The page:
Loans for the self-employed

People who are self-employed or who are investors are generally unable to provide proof of income through pay slips and bank statements like most people. Instead, self-employed borrowers will have to provide form SA302, which is how you declare the amount of money you’ve earned to HMRC. This is why many lenders have special mortgages designed for those who are self-employed.

How to compare two-year fixed rate mortgages

A two-year fixed rate mortgage can be compared using the same factors as a regular mortgage, but there are a few additional points to consider.

  • Rate. The interest rate isn’t always the most important indication of whether a fixed rate mortgage is the best choice for you, but it will have a large bearing on how expensive your repayments will be. Also, keep in mind that the advertised interest rate will not take fees into account, so take a look at the comparison rate too.
  • Ability to make additional repayments. This won’t be important for all borrowers, but keep in mind that not all fixed rate mortgages will allow you to make additional repayments. The ones that do may come with an annual limit, so if you think you’ll be making additional repayments during the year, ensure that your loan will allow you to.
  • Fees. Compare the establishment, valuation, legal and other upfront costs when comparing two-year fixed rate mortgages.
  • Other features. These may be important depending on what you plan to do with your mortgage. You may be able to get an interest-only repayment option, but make sure you check the maximum length of the interest-only period. Another feature is an offset account. If you use this feature, check to see whether it’s a 100% or a partial offset account. You will also need to pay attention to what repayment options the lender will give you.

Case Study: Ted and Laura

 couple wants to buy houseTed and Laura are a recently married couple looking to buy their first home. Rather than spending their money on renting, they want to get a small place that will allow them to afford the monthly repayments along with their other expenses.

Ted and Laura opted for a two-year fixed mortgage.


  • Monthly repayments. Having paid a 20% deposit, Ted and Laura want to be judicious with their spending and budget all their expenses. Knowing that their monthly repayments won’t change for at least two years allows them to budget with confidence.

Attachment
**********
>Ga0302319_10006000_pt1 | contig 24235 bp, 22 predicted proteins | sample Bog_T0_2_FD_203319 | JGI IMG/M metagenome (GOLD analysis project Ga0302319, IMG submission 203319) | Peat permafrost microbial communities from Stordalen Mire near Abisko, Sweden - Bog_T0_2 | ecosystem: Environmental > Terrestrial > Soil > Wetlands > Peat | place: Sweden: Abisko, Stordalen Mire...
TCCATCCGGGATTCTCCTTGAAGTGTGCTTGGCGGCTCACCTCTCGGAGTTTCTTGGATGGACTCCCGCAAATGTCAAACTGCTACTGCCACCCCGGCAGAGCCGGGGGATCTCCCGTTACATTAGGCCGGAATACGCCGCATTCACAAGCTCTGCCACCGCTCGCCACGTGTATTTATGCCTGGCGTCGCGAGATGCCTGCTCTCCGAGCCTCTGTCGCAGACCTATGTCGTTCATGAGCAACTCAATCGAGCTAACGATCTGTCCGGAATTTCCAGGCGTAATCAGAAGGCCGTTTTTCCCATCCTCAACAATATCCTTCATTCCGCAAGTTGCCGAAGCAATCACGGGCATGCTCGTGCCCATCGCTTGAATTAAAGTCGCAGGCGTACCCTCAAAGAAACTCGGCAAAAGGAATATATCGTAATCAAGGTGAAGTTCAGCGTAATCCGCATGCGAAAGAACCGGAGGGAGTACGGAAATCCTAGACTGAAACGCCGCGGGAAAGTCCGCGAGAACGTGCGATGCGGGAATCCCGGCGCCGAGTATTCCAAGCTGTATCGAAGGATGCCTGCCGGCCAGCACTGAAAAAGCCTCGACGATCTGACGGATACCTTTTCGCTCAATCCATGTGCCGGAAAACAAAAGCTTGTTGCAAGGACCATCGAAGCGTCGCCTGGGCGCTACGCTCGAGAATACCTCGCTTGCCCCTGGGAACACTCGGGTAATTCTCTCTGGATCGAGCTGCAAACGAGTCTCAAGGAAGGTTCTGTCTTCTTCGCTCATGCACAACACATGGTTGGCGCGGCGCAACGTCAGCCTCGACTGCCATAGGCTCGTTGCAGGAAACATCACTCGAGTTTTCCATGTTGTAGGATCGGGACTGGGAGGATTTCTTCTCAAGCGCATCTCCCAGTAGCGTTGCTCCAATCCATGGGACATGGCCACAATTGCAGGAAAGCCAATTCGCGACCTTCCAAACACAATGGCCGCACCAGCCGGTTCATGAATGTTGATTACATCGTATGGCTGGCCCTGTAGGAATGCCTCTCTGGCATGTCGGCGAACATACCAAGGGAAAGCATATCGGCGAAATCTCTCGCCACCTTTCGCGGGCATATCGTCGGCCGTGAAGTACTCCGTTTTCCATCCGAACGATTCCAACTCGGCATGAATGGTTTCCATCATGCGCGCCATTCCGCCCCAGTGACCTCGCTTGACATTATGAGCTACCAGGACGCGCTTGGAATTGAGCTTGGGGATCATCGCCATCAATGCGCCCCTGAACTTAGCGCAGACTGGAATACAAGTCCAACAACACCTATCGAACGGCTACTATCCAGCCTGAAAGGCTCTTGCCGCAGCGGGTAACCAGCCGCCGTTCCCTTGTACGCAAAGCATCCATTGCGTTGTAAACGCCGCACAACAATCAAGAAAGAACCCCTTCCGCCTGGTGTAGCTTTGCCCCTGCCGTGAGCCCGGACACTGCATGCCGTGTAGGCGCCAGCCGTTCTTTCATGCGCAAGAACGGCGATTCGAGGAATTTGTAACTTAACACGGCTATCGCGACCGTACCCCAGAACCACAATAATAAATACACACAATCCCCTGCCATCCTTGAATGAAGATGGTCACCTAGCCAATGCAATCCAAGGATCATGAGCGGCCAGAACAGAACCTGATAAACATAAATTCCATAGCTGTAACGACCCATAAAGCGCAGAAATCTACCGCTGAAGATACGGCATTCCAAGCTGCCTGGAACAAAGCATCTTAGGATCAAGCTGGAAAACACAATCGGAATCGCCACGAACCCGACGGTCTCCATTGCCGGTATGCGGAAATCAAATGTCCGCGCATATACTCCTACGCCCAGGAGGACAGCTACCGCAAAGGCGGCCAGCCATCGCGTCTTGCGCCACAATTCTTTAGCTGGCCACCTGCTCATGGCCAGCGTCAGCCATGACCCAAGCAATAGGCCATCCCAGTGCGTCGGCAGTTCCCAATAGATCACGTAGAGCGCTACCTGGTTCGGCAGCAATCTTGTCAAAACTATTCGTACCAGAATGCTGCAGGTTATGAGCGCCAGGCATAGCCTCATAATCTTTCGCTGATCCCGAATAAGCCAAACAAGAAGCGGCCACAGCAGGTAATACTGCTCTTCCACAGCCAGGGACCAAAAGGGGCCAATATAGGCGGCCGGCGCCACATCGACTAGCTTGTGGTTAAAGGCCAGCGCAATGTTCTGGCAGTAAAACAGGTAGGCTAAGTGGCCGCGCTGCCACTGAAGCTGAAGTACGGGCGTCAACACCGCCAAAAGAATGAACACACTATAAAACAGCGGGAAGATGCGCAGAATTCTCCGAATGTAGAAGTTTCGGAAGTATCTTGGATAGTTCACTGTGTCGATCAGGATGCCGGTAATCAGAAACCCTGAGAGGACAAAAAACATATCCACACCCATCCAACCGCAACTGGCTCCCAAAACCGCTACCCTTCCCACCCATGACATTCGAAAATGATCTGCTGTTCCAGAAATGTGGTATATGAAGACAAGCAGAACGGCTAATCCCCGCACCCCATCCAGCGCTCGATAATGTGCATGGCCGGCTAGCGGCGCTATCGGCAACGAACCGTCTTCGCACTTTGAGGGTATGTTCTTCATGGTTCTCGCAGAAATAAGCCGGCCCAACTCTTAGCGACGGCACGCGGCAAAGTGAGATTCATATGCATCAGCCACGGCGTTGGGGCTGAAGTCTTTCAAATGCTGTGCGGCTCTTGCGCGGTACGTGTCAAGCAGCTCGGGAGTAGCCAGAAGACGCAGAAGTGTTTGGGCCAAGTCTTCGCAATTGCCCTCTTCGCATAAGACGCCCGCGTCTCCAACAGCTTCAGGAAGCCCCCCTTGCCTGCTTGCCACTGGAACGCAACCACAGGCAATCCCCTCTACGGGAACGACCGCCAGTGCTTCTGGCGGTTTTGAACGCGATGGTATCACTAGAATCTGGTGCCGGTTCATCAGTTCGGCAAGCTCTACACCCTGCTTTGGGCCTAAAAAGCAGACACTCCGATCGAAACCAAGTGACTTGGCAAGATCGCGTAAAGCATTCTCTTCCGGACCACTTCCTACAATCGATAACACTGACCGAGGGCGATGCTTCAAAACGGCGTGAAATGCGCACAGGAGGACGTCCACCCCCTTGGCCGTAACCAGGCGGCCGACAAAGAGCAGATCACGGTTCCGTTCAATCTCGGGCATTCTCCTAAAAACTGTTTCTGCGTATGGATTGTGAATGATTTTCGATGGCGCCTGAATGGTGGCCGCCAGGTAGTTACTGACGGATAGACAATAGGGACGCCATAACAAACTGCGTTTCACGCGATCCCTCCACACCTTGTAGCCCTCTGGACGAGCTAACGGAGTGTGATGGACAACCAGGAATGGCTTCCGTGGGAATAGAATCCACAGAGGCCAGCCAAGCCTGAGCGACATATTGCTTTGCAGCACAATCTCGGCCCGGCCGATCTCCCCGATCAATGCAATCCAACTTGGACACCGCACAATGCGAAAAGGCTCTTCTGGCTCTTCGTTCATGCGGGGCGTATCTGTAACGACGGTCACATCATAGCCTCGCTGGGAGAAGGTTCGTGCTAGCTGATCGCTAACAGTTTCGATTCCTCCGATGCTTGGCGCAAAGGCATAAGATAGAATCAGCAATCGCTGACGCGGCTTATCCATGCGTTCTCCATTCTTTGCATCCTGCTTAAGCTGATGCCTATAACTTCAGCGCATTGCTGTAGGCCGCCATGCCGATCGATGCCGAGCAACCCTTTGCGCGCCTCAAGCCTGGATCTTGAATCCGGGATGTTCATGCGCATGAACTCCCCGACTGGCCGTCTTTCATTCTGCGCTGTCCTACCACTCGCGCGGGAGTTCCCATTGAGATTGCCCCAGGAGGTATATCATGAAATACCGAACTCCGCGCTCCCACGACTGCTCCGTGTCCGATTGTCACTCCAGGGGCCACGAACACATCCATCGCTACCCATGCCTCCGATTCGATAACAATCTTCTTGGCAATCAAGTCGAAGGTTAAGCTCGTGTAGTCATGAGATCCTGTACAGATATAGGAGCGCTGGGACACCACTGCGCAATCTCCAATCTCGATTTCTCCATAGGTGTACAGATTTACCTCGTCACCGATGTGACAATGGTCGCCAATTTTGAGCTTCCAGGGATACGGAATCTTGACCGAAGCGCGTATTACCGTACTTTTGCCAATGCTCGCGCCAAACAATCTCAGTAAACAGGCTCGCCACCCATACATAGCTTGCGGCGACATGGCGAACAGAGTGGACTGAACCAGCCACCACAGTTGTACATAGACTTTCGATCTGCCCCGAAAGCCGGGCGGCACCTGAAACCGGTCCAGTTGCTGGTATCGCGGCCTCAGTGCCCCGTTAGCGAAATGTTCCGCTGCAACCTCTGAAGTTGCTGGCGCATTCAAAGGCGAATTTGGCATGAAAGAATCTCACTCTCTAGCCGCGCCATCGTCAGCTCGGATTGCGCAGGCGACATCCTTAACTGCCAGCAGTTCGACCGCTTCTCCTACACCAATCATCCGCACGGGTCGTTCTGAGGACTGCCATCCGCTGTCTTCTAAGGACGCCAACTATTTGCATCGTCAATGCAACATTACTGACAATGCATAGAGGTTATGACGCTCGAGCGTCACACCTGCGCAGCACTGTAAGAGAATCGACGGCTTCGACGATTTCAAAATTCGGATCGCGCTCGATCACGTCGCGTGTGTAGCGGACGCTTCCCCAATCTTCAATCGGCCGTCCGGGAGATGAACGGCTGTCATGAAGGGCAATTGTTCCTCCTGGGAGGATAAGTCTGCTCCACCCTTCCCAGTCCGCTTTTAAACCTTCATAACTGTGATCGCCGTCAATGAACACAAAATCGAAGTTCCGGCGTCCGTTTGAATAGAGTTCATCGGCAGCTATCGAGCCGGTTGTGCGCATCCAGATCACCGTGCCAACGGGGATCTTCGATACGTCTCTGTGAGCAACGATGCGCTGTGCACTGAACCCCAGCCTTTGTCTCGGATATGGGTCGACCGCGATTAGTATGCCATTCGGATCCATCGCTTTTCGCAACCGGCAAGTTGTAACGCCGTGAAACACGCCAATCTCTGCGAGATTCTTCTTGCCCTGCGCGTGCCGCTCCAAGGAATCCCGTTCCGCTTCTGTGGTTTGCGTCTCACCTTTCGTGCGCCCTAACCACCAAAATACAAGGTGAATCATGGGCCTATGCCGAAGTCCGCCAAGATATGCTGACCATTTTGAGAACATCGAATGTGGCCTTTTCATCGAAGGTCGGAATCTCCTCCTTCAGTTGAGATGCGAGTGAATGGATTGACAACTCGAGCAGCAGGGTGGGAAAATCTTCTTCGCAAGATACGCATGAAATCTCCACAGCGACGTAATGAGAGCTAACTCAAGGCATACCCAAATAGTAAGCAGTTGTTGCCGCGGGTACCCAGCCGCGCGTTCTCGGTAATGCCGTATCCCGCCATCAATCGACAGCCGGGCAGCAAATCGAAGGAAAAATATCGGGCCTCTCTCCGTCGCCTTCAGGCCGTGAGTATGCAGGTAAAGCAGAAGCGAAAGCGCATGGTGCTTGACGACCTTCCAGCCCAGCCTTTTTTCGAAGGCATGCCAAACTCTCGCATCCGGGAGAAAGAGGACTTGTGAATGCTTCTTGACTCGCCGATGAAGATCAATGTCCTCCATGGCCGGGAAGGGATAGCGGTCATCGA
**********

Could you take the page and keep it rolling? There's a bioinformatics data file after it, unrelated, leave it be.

• Interest rates. By locking in the interest rate for a couple of years, they’ll save money if rates happen to rise during that period.
  • Term. If they find that a fixed term isn’t working out, they can remortgage to a different mortgage after the two-year period.

Pros and cons of a two-year fixed rate mortgage


  • Consistent repayments. With a two-year fixed rate mortgage, you can benefit from the security of having consistent repayments, which means you don’t have to worry about interest rate rises.
  • Additional repayments. Many fixed rate mortgages today still allow you to make extra payments, although these may be limited to a set percentage of your outstanding balance.
  • Loan term. Even if you decide that fixed rate mortgages aren’t for you, or rates are cut significantly, in two years you’ll be able to change your rate to a variable rate or a different fixed rate option. This means you aren’t locked in for an extended period of time.


  • Interest rate drop. If lenders start dropping interest rates, your rate will stay the same, meaning you won’t be able to benefit from making lower repayments.
  • Discharge fees. Unlike other mortgages in the UK, fixed rate mortgages still charge exit fees. These can be quite expensive depending on a number of factors.

Frequently asked questions about two-year fixed rate mortgages